19-20. O king, this lotus is seen only by blessed people and by a very few of them, and that too only somewhere. Immediately after it is seen, if one enters water, he shall, be rid of all sins and attain salvation.
This charioteer of yours entered water to pluck it immediately after seeing the lotus.
21. O great king, it was at your instance. He will contract this disease and become dead. Therefore, although I am son of Brahmā, I visit the great Lord.
22-23. I visit him everyday. Coming here casually you were seen. Even Devas cherish this desire in their heart: ‘When shall we see the Brahmapadma (lotus) in the Mānasa lake, take our bath there and attain the great Brahman after attaining which one will not be born again.’
24-26. This is one cause, O king, listen to a second cause of leprosy which you contracted because you were desirous of taking away the lotus. Pradyotana (the Sun-god) is present in the womb of this himself. On seeing this excellent lotus, this desire occurred to you: ‘I shall wear this on my head in the midst of the people as an ornament.’ The sin of yours resulting from thinking thus has been pointed out by the Lord (Sun) in this manner.
27. Hence, by all means propitiate Bhāskara (Sun-god). You will be rid of this, with the favour of the Lord of Devas. There is no doubt about this.
29-30. On hearing the words of that noble-souled Vasiṣṭha, the king went to Prabhāsa Kṣetra and installed Nandāditya on the sacred banks of Māheśvarī. He worshipped the deity with scents, incense and unguents as well as different kinds of flowers, big and small.
31. The Lord of Day (Sun-god) became pleased and said, “I shall grant you boons.” He thereupon said:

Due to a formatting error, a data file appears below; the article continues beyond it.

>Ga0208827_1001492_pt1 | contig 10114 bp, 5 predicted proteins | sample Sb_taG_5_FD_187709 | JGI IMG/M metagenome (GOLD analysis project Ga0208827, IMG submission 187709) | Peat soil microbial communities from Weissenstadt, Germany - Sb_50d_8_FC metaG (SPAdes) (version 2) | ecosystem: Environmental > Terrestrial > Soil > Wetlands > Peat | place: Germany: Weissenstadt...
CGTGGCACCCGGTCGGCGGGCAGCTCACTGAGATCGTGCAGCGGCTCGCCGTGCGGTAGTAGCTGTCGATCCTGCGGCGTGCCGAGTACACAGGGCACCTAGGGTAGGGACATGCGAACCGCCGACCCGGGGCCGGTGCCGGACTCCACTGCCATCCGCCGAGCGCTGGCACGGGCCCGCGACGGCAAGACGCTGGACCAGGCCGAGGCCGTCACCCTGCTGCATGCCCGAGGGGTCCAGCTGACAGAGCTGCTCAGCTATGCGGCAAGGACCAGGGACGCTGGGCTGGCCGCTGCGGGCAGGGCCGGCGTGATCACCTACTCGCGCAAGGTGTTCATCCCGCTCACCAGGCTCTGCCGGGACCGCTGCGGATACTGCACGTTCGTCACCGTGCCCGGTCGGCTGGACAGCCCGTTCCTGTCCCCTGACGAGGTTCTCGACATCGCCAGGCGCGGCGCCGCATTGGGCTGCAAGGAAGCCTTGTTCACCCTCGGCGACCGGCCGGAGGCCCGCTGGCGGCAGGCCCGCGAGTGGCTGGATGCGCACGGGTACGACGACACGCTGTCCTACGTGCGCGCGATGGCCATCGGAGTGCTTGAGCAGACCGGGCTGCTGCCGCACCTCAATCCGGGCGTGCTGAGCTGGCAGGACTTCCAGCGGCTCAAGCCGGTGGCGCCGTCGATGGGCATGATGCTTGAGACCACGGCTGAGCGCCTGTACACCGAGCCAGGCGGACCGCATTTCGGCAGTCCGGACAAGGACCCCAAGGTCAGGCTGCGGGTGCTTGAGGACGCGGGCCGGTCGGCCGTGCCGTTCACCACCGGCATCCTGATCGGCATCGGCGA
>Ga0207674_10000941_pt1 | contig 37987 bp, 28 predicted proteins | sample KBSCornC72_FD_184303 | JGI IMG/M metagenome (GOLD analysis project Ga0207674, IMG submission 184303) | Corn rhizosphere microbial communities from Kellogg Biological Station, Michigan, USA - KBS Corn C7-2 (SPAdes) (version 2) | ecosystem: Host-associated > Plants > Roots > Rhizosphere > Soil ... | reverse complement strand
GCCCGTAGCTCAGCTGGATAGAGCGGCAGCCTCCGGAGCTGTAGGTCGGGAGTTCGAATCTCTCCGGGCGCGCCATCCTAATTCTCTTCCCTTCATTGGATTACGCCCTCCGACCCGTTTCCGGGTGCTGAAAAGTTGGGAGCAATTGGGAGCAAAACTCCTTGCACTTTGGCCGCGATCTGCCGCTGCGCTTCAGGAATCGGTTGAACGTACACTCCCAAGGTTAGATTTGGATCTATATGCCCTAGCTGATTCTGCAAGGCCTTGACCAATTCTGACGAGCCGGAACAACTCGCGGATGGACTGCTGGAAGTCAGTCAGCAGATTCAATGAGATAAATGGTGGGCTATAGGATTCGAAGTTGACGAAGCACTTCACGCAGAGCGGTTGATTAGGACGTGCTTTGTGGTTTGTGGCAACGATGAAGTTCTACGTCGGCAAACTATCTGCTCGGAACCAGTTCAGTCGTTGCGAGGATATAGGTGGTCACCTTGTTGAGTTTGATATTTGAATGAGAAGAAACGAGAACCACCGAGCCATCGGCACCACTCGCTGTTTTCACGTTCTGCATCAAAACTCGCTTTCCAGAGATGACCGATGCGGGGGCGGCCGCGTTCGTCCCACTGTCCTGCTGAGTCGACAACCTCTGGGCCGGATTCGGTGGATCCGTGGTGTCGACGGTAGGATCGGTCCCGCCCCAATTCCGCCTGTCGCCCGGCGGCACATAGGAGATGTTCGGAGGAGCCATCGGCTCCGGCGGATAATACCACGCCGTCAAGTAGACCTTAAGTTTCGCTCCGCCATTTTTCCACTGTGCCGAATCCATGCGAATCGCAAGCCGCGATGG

32. O Divākara, O most excellent one among Suras, see me tormented by the fell disease of leprosy. See to it that it is quelled.
33. O Lord of Devas, be present always at this holy site.
34-35. O great king, you will immediately be free from the disease. Men on the earth who come here and see me on a Sunday coinciding with seventh lunar day will attain the greatest goal. I shall be present here on Sundays coinciding with seventh lunar day. There is no doubt about it. I shall take leave of you and wish you happiness.
36. After saying this, the thousand-rayed Sun-god vanished there itself.
37-40. He became free from the ailment and ruled over the excellent dominion. Then he attained the great region where Lord Sun is present.
Any devotee can come here and take his holy bath in the Tīrtha. He should then perform Śrāddha scrupulously and visit Nandāditya once again. He will never be born as a man again (i.e. will attain Mokṣa). The devotee should make a gift of a Kapilā (tawny-coloured) cow there to a Brāhmaṇa well-versed in the Vedas. He should observe fast for a day and a night and then make the gift of a Ghṛta Dhenu (cow made of ghee). No one can calculate the merit he attains.
Thus is stated the greatness of the Lord with blazing rays. O lady with excellent buttocks, this sin-destroying story has been narrated to you.